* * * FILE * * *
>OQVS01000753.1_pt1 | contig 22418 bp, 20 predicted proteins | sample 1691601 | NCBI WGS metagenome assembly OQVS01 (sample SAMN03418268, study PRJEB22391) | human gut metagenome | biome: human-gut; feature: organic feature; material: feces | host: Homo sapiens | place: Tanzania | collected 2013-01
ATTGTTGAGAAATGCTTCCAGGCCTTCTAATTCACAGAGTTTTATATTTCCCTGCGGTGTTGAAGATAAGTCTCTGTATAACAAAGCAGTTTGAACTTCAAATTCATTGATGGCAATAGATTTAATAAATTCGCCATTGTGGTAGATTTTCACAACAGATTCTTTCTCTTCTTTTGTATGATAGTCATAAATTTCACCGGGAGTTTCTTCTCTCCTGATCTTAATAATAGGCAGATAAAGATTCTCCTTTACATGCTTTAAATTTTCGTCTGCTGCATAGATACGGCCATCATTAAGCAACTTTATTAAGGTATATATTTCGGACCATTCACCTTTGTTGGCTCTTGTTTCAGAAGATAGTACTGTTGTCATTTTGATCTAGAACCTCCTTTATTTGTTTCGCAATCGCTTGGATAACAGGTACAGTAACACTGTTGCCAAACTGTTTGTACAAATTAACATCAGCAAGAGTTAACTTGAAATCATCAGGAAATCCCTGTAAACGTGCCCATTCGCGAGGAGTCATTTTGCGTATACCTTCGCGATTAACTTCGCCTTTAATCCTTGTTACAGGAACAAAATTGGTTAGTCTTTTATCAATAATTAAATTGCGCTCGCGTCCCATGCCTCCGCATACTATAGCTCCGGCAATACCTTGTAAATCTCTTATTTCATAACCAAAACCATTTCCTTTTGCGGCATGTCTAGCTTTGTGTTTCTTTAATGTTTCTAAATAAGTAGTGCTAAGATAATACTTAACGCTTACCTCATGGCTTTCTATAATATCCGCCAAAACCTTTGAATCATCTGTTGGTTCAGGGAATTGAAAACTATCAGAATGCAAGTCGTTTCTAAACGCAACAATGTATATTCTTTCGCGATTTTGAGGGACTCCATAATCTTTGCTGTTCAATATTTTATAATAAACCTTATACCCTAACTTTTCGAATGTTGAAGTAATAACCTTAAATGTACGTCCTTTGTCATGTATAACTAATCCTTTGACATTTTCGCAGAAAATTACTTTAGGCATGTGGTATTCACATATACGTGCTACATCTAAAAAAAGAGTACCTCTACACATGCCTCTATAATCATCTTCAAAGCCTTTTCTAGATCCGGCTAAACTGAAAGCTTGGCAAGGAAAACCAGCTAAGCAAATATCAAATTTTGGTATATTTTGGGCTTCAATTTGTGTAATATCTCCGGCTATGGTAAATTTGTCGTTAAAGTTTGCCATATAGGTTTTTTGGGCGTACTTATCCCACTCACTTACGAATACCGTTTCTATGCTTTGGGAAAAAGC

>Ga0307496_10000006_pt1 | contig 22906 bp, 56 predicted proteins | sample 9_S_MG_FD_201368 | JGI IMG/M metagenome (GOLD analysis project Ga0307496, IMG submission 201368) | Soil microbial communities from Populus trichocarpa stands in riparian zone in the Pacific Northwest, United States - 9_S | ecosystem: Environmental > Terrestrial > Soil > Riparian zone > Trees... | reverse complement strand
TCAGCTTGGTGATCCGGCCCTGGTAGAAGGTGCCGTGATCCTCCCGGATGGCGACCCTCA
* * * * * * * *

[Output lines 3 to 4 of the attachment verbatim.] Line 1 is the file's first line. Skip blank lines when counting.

>Ga0307496_10000006_pt1 | contig 22906 bp, 56 predicted proteins | sample 9_S_MG_FD_201368 | JGI IMG/M metagenome (GOLD analysis project Ga0307496, IMG submission 201368) | Soil microbial communities from Populus trichocarpa stands in riparian zone in the Pacific Northwest, United States - 9_S | ecosystem: Environmental > Terrestrial > Soil > Riparian zone > Trees... | reverse complement strand
TCAGCTTGGTGATCCGGCCCTGGTAGAAGGTGCCGTGATCCTCCCGGATGGCGACCCTCA